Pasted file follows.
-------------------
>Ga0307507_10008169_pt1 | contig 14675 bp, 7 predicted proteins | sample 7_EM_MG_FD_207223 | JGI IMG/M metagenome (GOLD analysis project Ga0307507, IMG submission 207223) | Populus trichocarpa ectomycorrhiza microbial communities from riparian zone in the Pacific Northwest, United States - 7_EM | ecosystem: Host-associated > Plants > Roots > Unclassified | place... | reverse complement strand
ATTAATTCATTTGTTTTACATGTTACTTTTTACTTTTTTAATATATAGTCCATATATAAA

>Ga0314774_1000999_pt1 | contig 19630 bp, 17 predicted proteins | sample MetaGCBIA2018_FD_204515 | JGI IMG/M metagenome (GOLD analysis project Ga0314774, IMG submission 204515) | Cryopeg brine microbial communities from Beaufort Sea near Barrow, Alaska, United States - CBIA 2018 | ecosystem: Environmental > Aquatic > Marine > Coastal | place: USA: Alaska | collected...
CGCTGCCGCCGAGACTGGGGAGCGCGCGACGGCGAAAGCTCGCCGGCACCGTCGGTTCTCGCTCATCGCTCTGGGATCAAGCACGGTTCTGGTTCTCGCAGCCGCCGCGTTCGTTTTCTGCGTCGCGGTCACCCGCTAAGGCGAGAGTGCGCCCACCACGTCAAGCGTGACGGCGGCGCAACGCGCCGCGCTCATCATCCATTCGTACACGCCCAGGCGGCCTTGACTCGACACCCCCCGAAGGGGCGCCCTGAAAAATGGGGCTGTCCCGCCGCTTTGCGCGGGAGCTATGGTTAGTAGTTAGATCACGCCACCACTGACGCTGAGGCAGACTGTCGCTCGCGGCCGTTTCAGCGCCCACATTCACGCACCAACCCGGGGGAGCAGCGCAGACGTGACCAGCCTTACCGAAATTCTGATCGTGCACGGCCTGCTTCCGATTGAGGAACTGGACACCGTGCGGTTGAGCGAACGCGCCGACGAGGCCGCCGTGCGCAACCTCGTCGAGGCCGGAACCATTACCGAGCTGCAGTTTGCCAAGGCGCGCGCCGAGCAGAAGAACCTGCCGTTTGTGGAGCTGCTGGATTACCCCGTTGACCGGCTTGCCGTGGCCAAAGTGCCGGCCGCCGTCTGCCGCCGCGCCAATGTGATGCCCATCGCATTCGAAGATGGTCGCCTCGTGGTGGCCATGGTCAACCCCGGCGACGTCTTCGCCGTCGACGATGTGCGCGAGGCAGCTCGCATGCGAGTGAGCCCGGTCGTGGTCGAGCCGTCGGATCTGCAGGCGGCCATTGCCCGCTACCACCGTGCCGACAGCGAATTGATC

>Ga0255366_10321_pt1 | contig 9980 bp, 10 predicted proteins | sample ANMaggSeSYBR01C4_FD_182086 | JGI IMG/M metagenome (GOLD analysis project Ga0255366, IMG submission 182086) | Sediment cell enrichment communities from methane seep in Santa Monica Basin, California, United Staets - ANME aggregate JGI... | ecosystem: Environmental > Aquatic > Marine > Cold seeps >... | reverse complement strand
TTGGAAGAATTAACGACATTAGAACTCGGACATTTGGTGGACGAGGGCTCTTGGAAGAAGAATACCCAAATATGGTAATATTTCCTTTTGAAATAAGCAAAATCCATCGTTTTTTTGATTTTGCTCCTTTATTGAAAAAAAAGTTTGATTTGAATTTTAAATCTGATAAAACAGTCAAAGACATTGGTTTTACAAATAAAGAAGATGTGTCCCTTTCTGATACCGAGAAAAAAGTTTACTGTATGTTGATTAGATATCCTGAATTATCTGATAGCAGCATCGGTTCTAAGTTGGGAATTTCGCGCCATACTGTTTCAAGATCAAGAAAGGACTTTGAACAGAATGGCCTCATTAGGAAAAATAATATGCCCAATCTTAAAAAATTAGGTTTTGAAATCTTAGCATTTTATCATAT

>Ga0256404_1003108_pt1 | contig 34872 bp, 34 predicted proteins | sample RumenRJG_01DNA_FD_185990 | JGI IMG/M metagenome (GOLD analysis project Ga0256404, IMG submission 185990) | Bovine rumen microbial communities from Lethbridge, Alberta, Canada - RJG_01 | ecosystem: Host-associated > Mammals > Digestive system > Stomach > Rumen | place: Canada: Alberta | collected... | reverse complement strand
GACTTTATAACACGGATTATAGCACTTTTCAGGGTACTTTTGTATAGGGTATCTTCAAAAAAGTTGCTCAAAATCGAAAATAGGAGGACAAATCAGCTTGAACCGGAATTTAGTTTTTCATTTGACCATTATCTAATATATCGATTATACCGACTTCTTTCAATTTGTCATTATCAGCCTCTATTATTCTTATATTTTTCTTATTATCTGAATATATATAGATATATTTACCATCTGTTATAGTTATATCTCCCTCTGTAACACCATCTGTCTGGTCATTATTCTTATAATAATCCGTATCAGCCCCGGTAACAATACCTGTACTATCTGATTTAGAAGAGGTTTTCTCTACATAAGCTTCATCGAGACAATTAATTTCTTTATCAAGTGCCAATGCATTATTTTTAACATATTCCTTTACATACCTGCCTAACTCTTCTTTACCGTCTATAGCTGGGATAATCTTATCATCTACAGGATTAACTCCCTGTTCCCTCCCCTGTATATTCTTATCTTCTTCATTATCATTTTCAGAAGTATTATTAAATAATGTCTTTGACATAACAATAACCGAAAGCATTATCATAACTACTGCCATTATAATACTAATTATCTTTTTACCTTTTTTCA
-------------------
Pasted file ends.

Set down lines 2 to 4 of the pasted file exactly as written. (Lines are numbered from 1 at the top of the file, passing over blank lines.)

ATTAATTCATTTGTTTTACATGTTACTTTTTACTTTTTTAATATATAGTCCATATATAAA

>Ga0314774_1000999_pt1 | contig 19630 bp, 17 predicted proteins | sample MetaGCBIA2018_FD_204515 | JGI IMG/M metagenome (GOLD analysis project Ga0314774, IMG submission 204515) | Cryopeg brine microbial communities from Beaufort Sea near Barrow, Alaska, United States - CBIA 2018 | ecosystem: Environmental > Aquatic > Marine > Coastal | place: USA: Alaska | collected...
CGCTGCCGCCGAGACTGGGGAGCGCGCGACGGCGAAAGCTCGCCGGCACCGTCGGTTCTCGCTCATCGCTCTGGGATCAAGCACGGTTCTGGTTCTCGCAGCCGCCGCGTTCGTTTTCTGCGTCGCGGTCACCCGCTAAGGCGAGAGTGCGCCCACCACGTCAAGCGTGACGGCGGCGCAACGCGCCGCGCTCATCATCCATTCGTACACGCCCAGGCGGCCTTGACTCGACACCCCCCGAAGGGGCGCCCTGAAAAATGGGGCTGTCCCGCCGCTTTGCGCGGGAGCTATGGTTAGTAGTTAGATCACGCCACCACTGACGCTGAGGCAGACTGTCGCTCGCGGCCGTTTCAGCGCCCACATTCACGCACCAACCCGGGGGAGCAGCGCAGACGTGACCAGCCTTACCGAAATTCTGATCGTGCACGGCCTGCTTCCGATTGAGGAACTGGACACCGTGCGGTTGAGCGAACGCGCCGACGAGGCCGCCGTGCGCAACCTCGTCGAGGCCGGAACCATTACCGAGCTGCAGTTTGCCAAGGCGCGCGCCGAGCAGAAGAACCTGCCGTTTGTGGAGCTGCTGGATTACCCCGTTGACCGGCTTGCCGTGGCCAAAGTGCCGGCCGCCGTCTGCCGCCGCGCCAATGTGATGCCCATCGCATTCGAAGATGGTCGCCTCGTGGTGGCCATGGTCAACCCCGGCGACGTCTTCGCCGTCGACGATGTGCGCGAGGCAGCTCGCATGCGAGTGAGCCCGGTCGTGGTCGAGCCGTCGGATCTGCAGGCGGCCATTGCCCGCTACCACCGTGCCGACAGCGAATTGATC